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the stir at la scene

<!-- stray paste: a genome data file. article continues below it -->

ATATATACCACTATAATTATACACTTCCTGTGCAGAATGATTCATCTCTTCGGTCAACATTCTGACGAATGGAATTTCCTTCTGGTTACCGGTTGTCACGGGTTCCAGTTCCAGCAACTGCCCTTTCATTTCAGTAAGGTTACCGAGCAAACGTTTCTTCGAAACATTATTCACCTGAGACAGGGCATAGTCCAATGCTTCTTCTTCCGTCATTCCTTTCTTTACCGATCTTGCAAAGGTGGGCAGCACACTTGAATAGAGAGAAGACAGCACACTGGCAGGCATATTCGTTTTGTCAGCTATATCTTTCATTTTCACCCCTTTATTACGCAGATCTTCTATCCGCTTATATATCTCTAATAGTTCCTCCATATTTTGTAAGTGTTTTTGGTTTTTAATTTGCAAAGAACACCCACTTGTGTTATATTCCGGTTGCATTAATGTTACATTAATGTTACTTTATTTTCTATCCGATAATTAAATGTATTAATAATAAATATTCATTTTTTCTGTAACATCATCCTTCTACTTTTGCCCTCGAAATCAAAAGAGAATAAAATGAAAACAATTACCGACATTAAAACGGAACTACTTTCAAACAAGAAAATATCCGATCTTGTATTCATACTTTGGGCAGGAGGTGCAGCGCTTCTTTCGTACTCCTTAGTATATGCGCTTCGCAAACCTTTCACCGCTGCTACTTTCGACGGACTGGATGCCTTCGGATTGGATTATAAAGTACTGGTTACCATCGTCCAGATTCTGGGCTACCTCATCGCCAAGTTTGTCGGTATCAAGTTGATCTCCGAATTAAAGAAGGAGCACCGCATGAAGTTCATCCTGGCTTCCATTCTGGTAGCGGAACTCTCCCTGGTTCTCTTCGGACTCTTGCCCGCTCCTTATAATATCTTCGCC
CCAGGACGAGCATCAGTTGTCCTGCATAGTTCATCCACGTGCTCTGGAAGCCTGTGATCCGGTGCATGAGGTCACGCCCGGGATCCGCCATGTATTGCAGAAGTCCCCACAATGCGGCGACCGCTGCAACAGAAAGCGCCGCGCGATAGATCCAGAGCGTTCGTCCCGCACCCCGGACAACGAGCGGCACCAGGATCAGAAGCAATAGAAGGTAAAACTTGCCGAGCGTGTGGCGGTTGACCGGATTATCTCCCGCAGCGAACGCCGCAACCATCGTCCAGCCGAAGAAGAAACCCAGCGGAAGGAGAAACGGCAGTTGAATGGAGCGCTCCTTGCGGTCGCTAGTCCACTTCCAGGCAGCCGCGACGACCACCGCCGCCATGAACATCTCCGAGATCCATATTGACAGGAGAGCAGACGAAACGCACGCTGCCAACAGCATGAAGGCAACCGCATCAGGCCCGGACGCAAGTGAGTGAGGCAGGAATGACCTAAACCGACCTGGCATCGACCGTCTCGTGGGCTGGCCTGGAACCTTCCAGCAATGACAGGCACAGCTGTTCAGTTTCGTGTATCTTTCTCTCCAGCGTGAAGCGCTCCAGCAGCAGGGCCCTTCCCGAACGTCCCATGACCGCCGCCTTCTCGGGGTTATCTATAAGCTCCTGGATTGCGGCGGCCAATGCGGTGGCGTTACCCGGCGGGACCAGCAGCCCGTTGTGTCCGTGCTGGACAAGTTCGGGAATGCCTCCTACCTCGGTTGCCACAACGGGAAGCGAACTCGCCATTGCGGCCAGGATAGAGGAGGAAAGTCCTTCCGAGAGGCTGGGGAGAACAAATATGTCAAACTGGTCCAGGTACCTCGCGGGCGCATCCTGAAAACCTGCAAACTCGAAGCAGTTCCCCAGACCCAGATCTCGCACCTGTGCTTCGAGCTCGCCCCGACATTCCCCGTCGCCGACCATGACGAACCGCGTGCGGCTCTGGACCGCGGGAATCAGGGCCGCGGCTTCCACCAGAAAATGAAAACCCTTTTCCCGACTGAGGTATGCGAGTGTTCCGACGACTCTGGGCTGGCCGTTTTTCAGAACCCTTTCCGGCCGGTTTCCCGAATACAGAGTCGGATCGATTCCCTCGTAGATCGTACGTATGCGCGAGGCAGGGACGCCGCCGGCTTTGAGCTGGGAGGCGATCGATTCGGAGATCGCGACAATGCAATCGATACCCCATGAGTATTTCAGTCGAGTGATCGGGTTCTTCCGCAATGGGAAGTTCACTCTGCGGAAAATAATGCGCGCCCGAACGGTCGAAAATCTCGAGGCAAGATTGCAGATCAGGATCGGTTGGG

IMG_2268Chef Stephanie le Quellec is causing quite the stir at La Scene, her debut Paris boite inside the newly reopened Hotel Prince des Galles on Avenue George V. The first female winner of Top Chef France, Quellec is no shrinking violet – neither while commanding her small staff in a pristine open plan kitchen, nor when it come to composing multi-textured, intensely flavored plates. (This is France after all: to be taken seriously as a upper-echelon female chef one must engage in a bit of bark as well as bite.) Embracing the farm-to-table ethos of her native Provence and the current trend for responsible sourcing, as well as employment of methode ancienne, Quellec has created a fine dining experience that’s altogether familiar yet radically new at once. Pearl oysters are simply opened, paired with a fragrant matcha foam, white beans and nori; blue lobster from Normandy is roasted and succulent, with chanterelle, juicy apricots, and a silky sauce of old mimolette; sweetbreads so inviting that I blanched and forget take a photo, supple and toothsome, paired with golden apples, white asparagus, and a mousseline of dates; parfait of verbena: crisply herbaceous, with cherry and fluffy egg white presented with an artistic flourish. The tablecloths at La Scene may be starched, but the food – generous and sensual – is most definitely not. Let’s hope Quellec is at the forefront of a new gastronomic trend. I’d call it the new nouveau.IMG_2272